The answer is simple. You cannot put a dollar figure on any of the examples that come to mind as I write this blog entry. All of the experiences are priceless. They are worth much more than Cuban's billions can buy. However, Cuban will never understand that fact and he yells "Moron" towards anyone who disagrees with him. But, he wasn't in the gym in San Juan in 1999 when Nash turned into an MVP and he didn't grow up in Germany with Dirk, in Australia with Gaze, in Shanghai with Yao, or in Lansing with Earvin "Magic" Johnson. He grew up in Pittsburgh in the United States of America with an American dream to be a successful business man. He realized that dream to an unbelievable extent but, for some reason, he wants to quash the dreams of young basketball players in the USA, Canada and around the world. He doesn't want players with NBA contracts to compete for their country. He wants his own selfish business dealings to be more important than the rights of a citizen of a country to represent his or her country in an international sports competition that draws millions of fans to watch in person or on their TVs. Cuban doesn't believe that his Mavericks or the NBA benefit from the global exposure of the Olympics (off court) or the global basketball competition (on the court). He doesn't realize that hundreds of highly rated, over-the-air networks from all over the world are airing the basketball games that feature the NBA players. He is only focused on a very small and short-sighted view regarding NBC and the viewers in the United States. I don't think Cuban knows the difference between being on BBC-1 in primetime or on cable or satellite TV at 3 o'clock in the morning. He should think about doing some research and focus groups while attending the 2012 games in London where the popularity of basketball is a bit like the popularity of the sport of cricket here in the USA.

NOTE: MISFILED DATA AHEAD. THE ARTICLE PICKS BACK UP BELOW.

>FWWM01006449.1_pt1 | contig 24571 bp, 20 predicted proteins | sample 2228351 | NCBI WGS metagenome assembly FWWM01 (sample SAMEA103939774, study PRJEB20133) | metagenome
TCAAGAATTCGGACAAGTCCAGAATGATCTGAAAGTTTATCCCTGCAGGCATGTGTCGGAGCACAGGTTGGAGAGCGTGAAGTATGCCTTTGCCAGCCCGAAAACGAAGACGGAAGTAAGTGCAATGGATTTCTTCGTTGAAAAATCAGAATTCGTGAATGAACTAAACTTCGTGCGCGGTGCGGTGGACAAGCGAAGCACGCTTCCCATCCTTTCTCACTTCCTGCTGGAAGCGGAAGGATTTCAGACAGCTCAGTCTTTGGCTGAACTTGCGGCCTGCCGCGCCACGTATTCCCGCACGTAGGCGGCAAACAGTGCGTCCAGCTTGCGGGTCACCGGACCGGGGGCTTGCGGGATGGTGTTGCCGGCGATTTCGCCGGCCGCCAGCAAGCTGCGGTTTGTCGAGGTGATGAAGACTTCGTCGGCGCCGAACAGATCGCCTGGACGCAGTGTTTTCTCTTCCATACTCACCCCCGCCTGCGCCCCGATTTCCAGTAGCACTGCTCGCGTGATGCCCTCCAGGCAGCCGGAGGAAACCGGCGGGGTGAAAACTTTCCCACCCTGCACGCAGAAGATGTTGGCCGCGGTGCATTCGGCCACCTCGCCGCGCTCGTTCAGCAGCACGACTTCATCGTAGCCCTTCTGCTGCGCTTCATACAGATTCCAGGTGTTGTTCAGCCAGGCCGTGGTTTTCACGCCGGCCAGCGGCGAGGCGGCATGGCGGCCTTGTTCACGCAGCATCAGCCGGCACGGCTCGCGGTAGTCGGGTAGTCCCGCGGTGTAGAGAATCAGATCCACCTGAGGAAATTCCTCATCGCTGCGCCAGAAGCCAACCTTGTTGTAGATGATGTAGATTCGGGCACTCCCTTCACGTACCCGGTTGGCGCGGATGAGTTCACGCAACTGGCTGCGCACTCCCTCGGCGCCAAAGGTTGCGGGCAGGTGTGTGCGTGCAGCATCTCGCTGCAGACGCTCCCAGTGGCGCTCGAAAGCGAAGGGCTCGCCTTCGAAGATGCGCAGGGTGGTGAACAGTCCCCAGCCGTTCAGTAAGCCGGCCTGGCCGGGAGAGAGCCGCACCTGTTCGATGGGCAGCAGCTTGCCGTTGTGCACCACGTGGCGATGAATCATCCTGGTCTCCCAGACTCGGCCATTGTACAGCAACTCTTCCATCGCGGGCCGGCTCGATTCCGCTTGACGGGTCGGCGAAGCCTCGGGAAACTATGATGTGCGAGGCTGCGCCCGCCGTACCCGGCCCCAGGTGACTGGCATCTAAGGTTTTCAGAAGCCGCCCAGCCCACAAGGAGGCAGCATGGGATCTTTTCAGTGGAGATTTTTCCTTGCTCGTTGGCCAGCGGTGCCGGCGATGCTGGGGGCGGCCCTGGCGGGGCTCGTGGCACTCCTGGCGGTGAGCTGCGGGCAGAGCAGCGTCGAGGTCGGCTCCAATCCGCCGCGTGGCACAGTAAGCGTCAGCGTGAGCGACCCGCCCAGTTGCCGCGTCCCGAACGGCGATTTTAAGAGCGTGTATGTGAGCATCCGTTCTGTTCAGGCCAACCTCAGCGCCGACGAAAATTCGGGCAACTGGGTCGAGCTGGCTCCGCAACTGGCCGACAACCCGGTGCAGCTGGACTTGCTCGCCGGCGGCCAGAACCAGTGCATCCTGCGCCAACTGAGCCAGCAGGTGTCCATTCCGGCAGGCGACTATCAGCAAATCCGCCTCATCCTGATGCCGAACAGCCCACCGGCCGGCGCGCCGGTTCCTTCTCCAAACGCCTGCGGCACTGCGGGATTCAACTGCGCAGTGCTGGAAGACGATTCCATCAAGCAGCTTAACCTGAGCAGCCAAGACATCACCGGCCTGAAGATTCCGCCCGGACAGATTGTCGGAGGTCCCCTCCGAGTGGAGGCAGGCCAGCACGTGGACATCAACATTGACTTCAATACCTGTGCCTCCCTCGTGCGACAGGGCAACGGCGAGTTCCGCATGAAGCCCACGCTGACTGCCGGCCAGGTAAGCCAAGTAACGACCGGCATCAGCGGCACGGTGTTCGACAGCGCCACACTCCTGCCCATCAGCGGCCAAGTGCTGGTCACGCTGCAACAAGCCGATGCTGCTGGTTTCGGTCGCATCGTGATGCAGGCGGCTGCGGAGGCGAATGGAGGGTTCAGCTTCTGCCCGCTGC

And, as long as I'm on a roll, I guess Cuban doesn't believe that Kevin Durant, Kevin Love or Russell Westbrook and the majority of the USA 2010 team are far better NBA players today than they were before they put on a USA jersey and won gold medals in Istanbul, Turkey and after they competed against the very best players from 24 other countries while also being coached by some of the best basketball minds in the world -- especially Coach K.